CRESTA index shows major cat losses hold steady

Catastrophe industry losses outside of the US are well below the long-term annual average according to figures from CRESTA, which has released the Q1 2021 update of its index of international catastrophe events.

CLIX, the CRESTA Industry Loss Index, provides industry loss data on international catastrophe events (excluding US) which have generated industry losses in excess of £719m. In the latest update, a total of 32 cat events going back to 2017 were reviewed, 22 of which exceeded the CLIX capturing trigger and were consequently updated.

For 2020, CLIX is currently tracking seven cat events which generated a combined industry loss of £6.8bn, a figure well below the long-term annual average. This benign international cat loss activity continued into Q1 2021 with only two events outside the US categorised as having the potential to exceed a £719m industry loss. These include the Fukushima Mw7.0 earthquake which occurred in Japan in February and the floods and storms which affected the Australian states of New South Wales and Queensland in March.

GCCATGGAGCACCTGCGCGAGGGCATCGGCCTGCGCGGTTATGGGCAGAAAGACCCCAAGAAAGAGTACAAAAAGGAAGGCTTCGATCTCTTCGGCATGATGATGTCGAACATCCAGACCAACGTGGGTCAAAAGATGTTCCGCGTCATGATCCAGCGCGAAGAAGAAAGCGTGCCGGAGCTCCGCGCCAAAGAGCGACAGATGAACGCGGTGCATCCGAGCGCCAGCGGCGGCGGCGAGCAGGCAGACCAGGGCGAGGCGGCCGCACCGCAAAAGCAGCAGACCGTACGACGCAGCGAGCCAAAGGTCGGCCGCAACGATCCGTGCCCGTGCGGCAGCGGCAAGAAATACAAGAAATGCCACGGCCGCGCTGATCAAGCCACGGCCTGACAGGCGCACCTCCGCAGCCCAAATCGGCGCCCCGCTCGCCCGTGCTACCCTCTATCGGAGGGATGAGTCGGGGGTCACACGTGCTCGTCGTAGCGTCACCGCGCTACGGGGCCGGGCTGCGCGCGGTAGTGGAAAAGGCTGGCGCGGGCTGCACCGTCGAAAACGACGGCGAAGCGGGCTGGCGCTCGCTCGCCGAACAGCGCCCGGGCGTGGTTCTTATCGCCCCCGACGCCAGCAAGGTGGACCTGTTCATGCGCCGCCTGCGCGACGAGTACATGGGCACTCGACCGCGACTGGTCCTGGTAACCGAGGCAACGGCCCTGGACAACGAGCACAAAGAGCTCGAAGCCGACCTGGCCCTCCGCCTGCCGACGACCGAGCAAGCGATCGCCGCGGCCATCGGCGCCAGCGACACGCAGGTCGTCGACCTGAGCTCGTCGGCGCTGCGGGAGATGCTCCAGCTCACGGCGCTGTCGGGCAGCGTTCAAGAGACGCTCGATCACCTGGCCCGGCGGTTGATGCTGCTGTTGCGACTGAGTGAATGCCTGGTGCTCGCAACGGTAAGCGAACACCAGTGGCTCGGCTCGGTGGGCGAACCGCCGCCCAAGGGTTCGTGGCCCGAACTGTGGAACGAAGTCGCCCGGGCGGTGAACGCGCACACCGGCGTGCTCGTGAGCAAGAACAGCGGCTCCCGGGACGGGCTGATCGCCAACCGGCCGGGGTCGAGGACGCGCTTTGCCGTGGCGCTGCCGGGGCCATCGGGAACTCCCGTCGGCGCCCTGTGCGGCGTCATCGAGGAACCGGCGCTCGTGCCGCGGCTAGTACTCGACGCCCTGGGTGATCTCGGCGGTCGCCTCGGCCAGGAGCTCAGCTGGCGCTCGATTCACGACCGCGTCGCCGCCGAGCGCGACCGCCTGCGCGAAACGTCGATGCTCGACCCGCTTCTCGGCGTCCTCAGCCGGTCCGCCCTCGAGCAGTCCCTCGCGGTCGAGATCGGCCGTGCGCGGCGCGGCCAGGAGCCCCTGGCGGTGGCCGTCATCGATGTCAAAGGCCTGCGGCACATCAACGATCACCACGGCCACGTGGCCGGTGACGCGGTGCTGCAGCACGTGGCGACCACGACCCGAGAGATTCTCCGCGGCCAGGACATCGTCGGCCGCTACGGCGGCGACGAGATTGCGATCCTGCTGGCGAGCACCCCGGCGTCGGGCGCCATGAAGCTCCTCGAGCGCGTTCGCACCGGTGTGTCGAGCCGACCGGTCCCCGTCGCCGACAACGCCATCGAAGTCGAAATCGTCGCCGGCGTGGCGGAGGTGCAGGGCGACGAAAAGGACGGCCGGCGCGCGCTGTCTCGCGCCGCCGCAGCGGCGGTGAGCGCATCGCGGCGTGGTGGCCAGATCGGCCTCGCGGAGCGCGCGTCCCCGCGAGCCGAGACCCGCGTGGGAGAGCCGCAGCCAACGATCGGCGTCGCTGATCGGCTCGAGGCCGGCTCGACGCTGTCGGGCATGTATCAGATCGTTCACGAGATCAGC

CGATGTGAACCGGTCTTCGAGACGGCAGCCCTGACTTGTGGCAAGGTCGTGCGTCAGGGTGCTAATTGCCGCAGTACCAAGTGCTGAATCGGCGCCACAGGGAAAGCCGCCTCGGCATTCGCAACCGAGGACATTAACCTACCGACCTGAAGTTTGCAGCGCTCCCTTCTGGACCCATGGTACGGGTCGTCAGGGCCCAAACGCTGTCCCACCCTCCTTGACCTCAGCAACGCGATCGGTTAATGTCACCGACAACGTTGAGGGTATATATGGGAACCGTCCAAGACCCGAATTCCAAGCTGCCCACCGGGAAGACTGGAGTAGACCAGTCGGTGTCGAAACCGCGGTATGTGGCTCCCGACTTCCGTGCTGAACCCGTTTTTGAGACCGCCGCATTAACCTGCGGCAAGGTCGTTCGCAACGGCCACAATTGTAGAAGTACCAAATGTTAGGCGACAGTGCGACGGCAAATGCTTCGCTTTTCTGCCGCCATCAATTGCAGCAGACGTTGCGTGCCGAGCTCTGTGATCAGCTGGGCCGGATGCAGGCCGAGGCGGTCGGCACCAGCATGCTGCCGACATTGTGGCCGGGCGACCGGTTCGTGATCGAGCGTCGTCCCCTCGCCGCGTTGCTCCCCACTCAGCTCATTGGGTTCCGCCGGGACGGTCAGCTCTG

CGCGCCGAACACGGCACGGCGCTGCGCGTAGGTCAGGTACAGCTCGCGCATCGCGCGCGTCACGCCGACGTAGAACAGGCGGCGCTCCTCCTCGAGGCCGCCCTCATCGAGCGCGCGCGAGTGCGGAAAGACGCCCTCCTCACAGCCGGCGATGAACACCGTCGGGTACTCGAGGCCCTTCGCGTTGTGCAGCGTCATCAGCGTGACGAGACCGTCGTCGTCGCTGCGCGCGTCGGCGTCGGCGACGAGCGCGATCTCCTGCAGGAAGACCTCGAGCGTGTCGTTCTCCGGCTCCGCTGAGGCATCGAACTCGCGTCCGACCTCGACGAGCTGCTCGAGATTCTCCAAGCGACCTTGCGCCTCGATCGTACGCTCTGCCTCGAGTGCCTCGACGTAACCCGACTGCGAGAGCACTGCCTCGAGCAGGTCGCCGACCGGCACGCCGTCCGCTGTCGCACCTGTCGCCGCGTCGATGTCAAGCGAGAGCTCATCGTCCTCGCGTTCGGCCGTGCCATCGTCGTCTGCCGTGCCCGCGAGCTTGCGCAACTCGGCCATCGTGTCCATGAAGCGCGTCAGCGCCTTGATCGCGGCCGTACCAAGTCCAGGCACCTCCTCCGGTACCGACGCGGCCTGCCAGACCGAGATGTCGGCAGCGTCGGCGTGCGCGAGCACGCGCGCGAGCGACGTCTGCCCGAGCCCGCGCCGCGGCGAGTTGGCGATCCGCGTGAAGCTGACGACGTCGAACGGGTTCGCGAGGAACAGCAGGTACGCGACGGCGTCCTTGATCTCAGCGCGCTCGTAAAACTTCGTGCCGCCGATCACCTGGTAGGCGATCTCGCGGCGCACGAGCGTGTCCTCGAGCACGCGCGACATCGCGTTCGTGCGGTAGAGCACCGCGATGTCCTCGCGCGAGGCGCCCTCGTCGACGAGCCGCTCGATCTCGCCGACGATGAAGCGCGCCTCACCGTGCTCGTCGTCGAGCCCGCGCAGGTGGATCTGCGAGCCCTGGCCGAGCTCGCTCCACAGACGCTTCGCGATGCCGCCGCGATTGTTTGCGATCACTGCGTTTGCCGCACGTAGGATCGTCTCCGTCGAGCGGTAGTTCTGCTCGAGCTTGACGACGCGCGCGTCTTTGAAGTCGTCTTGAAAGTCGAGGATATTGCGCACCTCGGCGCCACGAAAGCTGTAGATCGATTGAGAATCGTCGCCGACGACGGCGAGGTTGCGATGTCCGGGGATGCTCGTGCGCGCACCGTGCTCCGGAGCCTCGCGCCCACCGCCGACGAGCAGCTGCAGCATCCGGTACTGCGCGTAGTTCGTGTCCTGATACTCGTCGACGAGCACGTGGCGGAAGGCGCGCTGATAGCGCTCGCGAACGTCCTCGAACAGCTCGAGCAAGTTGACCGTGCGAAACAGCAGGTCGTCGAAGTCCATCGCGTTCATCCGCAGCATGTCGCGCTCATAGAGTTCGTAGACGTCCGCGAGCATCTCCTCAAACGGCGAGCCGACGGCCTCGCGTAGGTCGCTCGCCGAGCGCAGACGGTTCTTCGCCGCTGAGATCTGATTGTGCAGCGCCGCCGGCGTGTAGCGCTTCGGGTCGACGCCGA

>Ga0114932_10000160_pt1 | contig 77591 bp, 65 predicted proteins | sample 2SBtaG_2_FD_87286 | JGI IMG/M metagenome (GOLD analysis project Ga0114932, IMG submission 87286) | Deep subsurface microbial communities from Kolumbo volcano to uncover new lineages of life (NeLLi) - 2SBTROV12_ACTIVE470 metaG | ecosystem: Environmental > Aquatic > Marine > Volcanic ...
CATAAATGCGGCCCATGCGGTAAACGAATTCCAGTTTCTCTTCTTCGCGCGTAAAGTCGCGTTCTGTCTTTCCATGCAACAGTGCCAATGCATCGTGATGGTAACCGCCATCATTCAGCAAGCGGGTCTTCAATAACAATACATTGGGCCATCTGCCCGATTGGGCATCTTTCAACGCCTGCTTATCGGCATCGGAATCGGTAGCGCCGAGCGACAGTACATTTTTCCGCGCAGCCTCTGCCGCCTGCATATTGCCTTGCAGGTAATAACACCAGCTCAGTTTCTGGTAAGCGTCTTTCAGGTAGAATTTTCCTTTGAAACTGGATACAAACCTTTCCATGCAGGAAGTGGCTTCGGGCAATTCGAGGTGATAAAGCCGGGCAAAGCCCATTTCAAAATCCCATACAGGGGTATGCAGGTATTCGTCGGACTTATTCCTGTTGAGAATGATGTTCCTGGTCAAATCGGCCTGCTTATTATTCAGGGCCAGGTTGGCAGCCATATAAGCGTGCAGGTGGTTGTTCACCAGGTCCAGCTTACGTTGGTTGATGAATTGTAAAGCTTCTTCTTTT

The 21-year time series, corrected for changes in insured values and asset prices, reveals that the annual average loss from major international catastrophe events was £11.7bn (£9.9bn excluding the Tohoku earthquake of 2011). During this period, industry event losses of £1.4bn or greater occurred on average twice a year, while in 2020 based on current information no international cat events have exceeded this loss level. Further actuarial analysis of the entire CLIX loss list also reveals that a £3.6bn industry event loss can be expected to occur approximately once every 1.75 years, while a £7.2bn loss may be reached or exceeded approximately once every four years.

Matthias Saenger, technical manager of CLIX, said: “These results illustrate the actuarial analysis potential created by the CLIX Loss List, including the technical pricing of industry-loss-based risk transfer products. Losses can be analysed by geography, time, or natural peril, with the insights gained applied to pricing and reserving activities, as well as capital management and reinsurance or retrocession buying.”

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